For most people, how they expected to spend Christmas differed hugely from reality. A lot of us had planned to see relatives or friends for Christmas or have large gatherings on the day itself. This year, however, more people had Christmas dinner at home and did not visit family or friends like they would usually. As a result, an additional 182,000 households had their Christmas dinner at home versus last year. 

As for the wider festive period, restrictions placed on the country after St Stephen’s day meant that many people were unable to host their typical celebrations, which resulted in retailers missing out on potential spend. For those who did host guests at Christmas, hygiene was a primary concern, and December saw liquid soap once again becoming the fastest growing retail category, having been outpaced by alcohol since April.

4. Trading up for Christmas

After a difficult and disrupted year, consumers put an emphasis on Christmas dinner – demonstrating that it remains the most important part of the day for many. 55% of people wanted to make their Christmas Day Meal more special than before, and we saw those who were hosting on the day spent €180 more on groceries compared with an average month and increased their spending by almost double that of guests.

Overall, sales on promotion across key categories declined, with shoppers choosing premium lines over the festive period. Similarly, home luxuries played a big part of Christmas; shoppers traded up, spending more on alcohol and treats and cutting back on categories typical for bigger gatherings – cooked meats, chilled prepared fish and fruit and veg.

5. Smaller get-togethers

With COVID-19 restrictions limiting households mixing on the big day, more of us cooked Christmas dinner than ever before. This had knock-on impacts on categories like meat and produce and – of course – alcohol.Dinner meats, produce and trimmings, niceties and alcohol all attracted new shoppers this Christmas.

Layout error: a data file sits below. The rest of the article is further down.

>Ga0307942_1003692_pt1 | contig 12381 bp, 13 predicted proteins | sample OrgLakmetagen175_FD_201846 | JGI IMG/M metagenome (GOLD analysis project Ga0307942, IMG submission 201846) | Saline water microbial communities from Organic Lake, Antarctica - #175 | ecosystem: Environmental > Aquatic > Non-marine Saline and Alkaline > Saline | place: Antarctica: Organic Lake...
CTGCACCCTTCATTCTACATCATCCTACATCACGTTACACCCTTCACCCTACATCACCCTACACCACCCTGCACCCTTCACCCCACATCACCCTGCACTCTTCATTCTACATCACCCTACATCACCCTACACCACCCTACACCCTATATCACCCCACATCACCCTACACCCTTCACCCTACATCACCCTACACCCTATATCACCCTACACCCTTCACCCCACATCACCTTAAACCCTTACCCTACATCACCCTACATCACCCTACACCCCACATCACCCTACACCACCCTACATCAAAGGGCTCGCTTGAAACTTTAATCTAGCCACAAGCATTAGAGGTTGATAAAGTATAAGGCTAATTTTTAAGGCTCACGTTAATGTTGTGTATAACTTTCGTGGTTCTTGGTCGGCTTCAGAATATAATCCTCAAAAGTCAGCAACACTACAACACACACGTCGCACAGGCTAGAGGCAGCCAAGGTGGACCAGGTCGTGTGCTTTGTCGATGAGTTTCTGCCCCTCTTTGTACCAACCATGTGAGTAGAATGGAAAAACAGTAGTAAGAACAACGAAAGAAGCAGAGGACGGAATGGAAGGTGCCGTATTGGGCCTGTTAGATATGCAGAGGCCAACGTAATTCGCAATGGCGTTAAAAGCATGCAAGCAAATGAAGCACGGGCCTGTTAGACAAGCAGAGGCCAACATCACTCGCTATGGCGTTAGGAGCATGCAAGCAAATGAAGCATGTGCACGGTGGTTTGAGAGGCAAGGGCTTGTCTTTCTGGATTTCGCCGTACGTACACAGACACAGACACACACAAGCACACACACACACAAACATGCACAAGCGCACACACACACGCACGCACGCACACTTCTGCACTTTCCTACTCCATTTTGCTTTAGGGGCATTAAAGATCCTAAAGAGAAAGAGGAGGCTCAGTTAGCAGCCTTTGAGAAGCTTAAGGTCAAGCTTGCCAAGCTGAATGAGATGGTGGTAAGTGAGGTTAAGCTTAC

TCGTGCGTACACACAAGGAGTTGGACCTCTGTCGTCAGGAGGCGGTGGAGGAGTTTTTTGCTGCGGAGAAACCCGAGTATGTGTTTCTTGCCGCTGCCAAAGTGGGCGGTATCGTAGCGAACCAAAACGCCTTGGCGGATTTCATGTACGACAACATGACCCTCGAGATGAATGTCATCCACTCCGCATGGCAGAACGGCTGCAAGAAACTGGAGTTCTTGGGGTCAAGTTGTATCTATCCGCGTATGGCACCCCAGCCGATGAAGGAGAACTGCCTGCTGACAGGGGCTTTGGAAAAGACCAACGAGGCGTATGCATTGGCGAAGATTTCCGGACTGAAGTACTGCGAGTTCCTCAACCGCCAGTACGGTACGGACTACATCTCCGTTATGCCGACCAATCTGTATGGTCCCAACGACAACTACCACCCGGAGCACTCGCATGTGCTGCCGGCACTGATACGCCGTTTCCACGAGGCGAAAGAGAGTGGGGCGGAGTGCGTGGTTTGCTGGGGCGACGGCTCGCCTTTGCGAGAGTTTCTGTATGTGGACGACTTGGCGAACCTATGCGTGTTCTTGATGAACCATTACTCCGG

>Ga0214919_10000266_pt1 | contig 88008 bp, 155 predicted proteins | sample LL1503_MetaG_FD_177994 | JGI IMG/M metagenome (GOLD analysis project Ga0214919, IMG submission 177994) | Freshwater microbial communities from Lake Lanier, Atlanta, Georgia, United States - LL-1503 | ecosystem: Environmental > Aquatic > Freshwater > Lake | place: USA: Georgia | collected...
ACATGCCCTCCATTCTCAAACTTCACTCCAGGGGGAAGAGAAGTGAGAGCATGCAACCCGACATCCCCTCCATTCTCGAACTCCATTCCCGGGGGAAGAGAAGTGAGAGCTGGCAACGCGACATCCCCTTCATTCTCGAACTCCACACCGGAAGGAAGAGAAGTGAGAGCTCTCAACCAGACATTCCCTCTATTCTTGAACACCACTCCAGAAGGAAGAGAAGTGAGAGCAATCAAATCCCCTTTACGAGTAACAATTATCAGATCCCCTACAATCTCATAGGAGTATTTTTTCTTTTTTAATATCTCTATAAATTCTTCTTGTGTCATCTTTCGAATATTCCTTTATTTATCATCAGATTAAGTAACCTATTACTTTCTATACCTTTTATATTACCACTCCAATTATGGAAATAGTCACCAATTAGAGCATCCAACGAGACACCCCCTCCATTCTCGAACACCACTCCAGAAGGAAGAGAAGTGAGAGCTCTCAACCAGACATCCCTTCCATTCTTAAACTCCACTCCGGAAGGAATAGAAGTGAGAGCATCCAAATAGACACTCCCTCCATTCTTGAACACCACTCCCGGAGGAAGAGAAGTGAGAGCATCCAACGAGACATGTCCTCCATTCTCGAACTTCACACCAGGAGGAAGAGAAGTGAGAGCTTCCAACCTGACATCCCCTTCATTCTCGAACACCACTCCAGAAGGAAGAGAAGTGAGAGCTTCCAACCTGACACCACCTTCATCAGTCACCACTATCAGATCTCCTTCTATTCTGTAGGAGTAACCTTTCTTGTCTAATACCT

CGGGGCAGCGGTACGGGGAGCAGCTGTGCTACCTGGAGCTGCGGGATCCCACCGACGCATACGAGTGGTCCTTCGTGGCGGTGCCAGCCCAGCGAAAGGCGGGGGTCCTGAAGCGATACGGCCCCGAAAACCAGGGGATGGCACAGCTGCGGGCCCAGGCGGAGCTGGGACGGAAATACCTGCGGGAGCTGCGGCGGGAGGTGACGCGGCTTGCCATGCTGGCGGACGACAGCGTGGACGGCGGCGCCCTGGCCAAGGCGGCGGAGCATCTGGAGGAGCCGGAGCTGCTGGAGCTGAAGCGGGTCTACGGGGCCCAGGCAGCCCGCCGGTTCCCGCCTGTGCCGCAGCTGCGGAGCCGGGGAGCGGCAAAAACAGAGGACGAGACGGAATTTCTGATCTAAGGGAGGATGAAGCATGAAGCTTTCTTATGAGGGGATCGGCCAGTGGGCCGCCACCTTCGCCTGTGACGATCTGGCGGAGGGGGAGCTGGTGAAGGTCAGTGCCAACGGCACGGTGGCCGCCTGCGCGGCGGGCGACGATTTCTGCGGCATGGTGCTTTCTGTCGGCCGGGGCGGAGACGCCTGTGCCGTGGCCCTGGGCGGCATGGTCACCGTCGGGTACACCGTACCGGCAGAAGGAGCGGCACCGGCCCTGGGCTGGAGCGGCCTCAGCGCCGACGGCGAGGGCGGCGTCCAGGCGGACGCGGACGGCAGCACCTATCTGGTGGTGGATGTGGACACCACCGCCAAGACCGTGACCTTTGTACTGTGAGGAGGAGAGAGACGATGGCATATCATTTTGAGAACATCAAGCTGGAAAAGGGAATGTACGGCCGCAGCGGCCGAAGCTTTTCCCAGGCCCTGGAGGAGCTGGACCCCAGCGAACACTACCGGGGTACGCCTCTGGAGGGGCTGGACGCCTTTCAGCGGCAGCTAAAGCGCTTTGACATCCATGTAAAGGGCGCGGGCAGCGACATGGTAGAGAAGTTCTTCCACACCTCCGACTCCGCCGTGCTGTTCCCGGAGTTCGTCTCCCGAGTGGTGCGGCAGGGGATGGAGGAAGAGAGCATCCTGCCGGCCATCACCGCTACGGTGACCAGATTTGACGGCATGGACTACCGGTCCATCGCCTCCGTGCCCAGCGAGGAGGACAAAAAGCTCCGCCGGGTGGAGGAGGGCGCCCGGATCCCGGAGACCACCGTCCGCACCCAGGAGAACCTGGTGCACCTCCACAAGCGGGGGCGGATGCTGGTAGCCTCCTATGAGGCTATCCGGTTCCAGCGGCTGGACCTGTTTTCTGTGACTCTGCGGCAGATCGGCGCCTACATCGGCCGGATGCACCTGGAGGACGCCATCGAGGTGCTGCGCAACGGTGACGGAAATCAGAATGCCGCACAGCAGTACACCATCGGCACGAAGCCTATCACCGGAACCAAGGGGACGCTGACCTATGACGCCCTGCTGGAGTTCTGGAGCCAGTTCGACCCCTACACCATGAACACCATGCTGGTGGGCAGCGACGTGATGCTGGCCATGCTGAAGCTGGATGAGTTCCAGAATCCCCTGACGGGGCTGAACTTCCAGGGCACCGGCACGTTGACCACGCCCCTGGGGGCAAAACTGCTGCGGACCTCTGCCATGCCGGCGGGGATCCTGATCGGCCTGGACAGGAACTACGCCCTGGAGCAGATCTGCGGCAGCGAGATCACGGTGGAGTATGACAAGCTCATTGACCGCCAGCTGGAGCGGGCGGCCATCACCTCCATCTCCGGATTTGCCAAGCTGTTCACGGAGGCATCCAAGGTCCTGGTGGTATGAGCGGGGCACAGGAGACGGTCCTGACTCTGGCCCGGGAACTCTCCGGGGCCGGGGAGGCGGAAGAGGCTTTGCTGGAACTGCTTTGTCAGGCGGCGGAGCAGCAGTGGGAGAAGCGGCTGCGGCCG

These smaller gatherings resulted in whole turkeys falling out of favour, with shoppers opting for smaller cuts of meat – an additional 55,000 households bought turkey roll or roasts this Christmas. And while €1.2m less was spent on whole turkey, 21,000 more shoppers bought beef roasting joints.

Another impact of pandemic restrictions is that shoppers looked for ways to recreate out of home experiences at home. We saw more shoppers bought take-home alcohol, while existing alcohol shoppers broadened their repertoires this year. Shoppers also switched from ‘standard’ drinks, opting instead for wine and spirits.

COVID-19’s influence on our lives and behaviour over the course of 2020 made for an extraordinary Christmas. Growth in the grocery sector will stabilise in time; however, the scale and timing depends on so many unknowns: vaccine rollouts, recessionary impact, post-pandemic working from home, restriction changes, and which behavioural trends stick. Monitoring consumer behaviour closely will be paramount as we emerge from the pandemic.